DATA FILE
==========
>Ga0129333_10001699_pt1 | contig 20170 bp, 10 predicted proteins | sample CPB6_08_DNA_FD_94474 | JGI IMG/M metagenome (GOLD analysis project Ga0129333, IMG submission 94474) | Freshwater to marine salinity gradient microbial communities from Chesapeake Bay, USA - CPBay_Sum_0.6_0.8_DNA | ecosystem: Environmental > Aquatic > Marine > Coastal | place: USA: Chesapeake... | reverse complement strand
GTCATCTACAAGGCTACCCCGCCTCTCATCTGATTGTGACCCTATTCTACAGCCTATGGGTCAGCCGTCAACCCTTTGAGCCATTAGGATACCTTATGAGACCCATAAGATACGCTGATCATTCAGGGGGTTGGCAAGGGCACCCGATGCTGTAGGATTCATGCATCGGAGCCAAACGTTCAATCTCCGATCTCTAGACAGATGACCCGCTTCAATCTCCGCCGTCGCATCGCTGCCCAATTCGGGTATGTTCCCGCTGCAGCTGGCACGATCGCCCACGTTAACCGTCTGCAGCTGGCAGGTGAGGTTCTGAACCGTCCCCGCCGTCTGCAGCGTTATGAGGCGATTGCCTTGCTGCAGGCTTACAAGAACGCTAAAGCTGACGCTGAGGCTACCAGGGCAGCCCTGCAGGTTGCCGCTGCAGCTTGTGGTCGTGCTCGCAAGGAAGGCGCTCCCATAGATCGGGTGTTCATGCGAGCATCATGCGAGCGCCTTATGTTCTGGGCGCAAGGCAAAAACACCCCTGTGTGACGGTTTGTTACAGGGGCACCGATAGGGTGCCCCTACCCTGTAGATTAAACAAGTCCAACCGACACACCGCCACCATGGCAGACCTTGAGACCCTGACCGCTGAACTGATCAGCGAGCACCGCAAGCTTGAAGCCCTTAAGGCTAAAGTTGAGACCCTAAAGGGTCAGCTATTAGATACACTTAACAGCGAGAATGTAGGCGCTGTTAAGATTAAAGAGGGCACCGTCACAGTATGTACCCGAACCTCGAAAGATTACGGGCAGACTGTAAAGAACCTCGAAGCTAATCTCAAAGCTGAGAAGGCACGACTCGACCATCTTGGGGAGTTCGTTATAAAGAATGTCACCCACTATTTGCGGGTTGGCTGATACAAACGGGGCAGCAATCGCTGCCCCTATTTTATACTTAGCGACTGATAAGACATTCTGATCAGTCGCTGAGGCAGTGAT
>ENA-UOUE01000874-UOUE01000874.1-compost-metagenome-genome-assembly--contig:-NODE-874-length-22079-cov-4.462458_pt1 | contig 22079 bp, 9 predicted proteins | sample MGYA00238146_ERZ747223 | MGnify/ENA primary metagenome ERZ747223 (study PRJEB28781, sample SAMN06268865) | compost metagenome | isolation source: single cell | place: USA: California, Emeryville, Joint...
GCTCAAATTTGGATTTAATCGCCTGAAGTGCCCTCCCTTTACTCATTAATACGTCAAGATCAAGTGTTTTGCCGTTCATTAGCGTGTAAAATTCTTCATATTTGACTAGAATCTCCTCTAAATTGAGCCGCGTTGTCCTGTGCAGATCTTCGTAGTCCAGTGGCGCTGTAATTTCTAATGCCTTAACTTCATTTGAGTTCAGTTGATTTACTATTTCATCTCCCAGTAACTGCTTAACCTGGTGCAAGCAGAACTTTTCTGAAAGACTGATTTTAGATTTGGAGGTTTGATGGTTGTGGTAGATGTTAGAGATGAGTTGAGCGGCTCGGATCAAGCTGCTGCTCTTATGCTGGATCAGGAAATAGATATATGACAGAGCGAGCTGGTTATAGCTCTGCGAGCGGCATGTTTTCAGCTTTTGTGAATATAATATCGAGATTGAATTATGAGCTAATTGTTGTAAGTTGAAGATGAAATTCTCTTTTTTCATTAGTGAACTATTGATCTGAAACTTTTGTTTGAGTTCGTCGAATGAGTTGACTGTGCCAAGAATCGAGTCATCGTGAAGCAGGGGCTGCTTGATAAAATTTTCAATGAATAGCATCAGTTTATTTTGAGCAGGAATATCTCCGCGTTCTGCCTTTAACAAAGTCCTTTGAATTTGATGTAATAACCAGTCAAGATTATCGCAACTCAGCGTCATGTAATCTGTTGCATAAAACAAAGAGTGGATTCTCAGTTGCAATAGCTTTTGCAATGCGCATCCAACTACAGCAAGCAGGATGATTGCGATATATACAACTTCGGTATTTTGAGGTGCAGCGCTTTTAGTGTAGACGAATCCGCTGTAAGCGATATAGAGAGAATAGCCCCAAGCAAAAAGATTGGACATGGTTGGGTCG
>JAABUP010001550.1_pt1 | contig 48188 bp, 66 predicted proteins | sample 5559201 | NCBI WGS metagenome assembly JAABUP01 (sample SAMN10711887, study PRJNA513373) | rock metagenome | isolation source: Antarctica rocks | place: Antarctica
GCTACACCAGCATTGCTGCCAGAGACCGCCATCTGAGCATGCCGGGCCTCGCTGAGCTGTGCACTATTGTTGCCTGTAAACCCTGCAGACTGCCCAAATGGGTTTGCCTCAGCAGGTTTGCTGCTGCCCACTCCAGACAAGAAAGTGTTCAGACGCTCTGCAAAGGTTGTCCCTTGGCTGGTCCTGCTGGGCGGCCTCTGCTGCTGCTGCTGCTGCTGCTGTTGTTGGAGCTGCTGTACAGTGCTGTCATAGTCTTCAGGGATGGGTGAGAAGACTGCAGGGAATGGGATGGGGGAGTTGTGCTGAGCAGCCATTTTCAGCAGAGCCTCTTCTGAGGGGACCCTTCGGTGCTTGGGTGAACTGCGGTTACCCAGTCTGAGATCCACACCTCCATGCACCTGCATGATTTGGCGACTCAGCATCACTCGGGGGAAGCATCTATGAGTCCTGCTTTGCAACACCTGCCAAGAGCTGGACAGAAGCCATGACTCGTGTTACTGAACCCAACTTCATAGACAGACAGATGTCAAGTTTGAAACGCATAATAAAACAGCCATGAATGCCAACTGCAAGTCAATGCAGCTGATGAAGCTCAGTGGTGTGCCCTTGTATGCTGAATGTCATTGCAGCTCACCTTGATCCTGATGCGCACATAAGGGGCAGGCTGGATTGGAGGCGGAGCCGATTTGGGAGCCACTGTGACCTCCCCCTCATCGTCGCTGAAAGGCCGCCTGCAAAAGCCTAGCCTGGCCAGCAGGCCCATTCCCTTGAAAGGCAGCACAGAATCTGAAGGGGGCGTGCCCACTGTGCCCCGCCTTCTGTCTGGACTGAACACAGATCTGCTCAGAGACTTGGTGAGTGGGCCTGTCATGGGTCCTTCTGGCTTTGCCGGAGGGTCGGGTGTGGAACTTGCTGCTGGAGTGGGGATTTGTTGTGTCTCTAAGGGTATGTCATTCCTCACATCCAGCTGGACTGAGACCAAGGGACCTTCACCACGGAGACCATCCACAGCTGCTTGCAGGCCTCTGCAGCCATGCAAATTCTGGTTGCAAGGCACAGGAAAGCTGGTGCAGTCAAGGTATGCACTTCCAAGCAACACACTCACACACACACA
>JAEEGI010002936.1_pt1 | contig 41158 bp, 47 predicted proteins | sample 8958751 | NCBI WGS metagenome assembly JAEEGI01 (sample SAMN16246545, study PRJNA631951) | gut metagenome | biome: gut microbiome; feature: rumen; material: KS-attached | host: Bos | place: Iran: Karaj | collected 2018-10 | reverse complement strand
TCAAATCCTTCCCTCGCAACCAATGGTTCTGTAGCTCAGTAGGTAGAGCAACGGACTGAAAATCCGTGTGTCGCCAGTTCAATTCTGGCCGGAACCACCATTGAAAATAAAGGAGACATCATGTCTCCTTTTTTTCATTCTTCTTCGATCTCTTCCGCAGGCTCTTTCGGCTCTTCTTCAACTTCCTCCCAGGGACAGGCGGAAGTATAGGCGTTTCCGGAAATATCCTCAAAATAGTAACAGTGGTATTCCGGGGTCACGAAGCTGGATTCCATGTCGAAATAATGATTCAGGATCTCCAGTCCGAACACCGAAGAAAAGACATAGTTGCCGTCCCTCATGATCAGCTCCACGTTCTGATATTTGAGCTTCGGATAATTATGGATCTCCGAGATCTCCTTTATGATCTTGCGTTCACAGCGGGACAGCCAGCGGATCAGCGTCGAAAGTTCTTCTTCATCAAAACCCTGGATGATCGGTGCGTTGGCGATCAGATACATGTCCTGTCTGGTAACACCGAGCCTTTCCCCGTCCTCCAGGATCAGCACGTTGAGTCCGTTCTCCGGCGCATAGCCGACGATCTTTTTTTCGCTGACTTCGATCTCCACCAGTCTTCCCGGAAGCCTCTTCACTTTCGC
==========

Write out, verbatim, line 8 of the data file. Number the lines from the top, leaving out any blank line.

TCAAATCCTTCCCTCGCAACCAATGGTTCTGTAGCTCAGTAGGTAGAGCAACGGACTGAAAATCCGTGTGTCGCCAGTTCAATTCTGGCCGGAACCACCATTGAAAATAAAGGAGACATCATGTCTCCTTTTTTTCATTCTTCTTCGATCTCTTCCGCAGGCTCTTTCGGCTCTTCTTCAACTTCCTCCCAGGGACAGGCGGAAGTATAGGCGTTTCCGGAAATATCCTCAAAATAGTAACAGTGGTATTCCGGGGTCACGAAGCTGGATTCCATGTCGAAATAATGATTCAGGATCTCCAGTCCGAACACCGAAGAAAAGACATAGTTGCCGTCCCTCATGATCAGCTCCACGTTCTGATATTTGAGCTTCGGATAATTATGGATCTCCGAGATCTCCTTTATGATCTTGCGTTCACAGCGGGACAGCCAGCGGATCAGCGTCGAAAGTTCTTCTTCATCAAAACCCTGGATGATCGGTGCGTTGGCGATCAGATACATGTCCTGTCTGGTAACACCGAGCCTTTCCCCGTCCTCCAGGATCAGCACGTTGAGTCCGTTCTCCGGCGCATAGCCGACGATCTTTTTTTCGCTGACTTCGATCTCCACCAGTCTTCCCGGAAGCCTCTTCACTTTCGC